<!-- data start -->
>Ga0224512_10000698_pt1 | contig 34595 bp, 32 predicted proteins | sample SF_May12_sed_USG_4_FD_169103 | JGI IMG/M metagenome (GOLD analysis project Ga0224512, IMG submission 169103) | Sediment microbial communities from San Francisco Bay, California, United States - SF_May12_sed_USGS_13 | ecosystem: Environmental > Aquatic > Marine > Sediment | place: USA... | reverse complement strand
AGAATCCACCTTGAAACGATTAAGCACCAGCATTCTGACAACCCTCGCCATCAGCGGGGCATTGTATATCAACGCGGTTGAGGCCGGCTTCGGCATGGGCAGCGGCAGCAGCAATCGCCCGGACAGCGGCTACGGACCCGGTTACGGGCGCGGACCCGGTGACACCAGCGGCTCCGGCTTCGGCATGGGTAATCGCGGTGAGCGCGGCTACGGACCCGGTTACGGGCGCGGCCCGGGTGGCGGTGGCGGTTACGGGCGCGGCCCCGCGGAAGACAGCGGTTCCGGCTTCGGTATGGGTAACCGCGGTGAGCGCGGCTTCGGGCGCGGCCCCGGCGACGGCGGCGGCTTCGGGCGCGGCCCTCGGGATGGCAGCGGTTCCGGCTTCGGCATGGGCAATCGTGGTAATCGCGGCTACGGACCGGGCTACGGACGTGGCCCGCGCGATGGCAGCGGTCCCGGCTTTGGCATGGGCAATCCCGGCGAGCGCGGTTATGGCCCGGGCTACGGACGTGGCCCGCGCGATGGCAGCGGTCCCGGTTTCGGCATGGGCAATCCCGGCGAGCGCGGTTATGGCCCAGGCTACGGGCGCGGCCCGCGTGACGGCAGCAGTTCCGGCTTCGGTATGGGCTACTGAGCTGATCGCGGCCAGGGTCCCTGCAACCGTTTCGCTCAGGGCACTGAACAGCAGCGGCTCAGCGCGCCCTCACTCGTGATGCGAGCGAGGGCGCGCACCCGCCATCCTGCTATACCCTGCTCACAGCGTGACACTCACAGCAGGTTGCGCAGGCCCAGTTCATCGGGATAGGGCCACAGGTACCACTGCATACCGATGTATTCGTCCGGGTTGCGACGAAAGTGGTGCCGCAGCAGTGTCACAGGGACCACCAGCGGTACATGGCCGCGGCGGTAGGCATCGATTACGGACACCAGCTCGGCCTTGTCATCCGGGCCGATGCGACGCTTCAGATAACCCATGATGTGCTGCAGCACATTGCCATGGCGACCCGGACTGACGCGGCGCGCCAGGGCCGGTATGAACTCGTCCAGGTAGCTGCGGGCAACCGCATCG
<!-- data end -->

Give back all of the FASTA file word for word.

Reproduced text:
>Ga0224512_10000698_pt1 | contig 34595 bp, 32 predicted proteins | sample SF_May12_sed_USG_4_FD_169103 | JGI IMG/M metagenome (GOLD analysis project Ga0224512, IMG submission 169103) | Sediment microbial communities from San Francisco Bay, California, United States - SF_May12_sed_USGS_13 | ecosystem: Environmental > Aquatic > Marine > Sediment | place: USA... | reverse complement strand
AGAATCCACCTTGAAACGATTAAGCACCAGCATTCTGACAACCCTCGCCATCAGCGGGGCATTGTATATCAACGCGGTTGAGGCCGGCTTCGGCATGGGCAGCGGCAGCAGCAATCGCCCGGACAGCGGCTACGGACCCGGTTACGGGCGCGGACCCGGTGACACCAGCGGCTCCGGCTTCGGCATGGGTAATCGCGGTGAGCGCGGCTACGGACCCGGTTACGGGCGCGGCCCGGGTGGCGGTGGCGGTTACGGGCGCGGCCCCGCGGAAGACAGCGGTTCCGGCTTCGGTATGGGTAACCGCGGTGAGCGCGGCTTCGGGCGCGGCCCCGGCGACGGCGGCGGCTTCGGGCGCGGCCCTCGGGATGGCAGCGGTTCCGGCTTCGGCATGGGCAATCGTGGTAATCGCGGCTACGGACCGGGCTACGGACGTGGCCCGCGCGATGGCAGCGGTCCCGGCTTTGGCATGGGCAATCCCGGCGAGCGCGGTTATGGCCCGGGCTACGGACGTGGCCCGCGCGATGGCAGCGGTCCCGGTTTCGGCATGGGCAATCCCGGCGAGCGCGGTTATGGCCCAGGCTACGGGCGCGGCCCGCGTGACGGCAGCAGTTCCGGCTTCGGTATGGGCTACTGAGCTGATCGCGGCCAGGGTCCCTGCAACCGTTTCGCTCAGGGCACTGAACAGCAGCGGCTCAGCGCGCCCTCACTCGTGATGCGAGCGAGGGCGCGCACCCGCCATCCTGCTATACCCTGCTCACAGCGTGACACTCACAGCAGGTTGCGCAGGCCCAGTTCATCGGGATAGGGCCACAGGTACCACTGCATACCGATGTATTCGTCCGGGTTGCGACGAAAGTGGTGCCGCAGCAGTGTCACAGGGACCACCAGCGGTACATGGCCGCGGCGGTAGGCATCGATTACGGACACCAGCTCGGCCTTGTCATCCGGGCCGATGCGACGCTTCAGATAACCCATGATGTGCTGCAGCACATTGCCATGGCGACCCGGACTGACGCGGCGCGCCAGGGCCGGTATGAACTCGTCCAGGTAGCTGCGGGCAACCGCATCG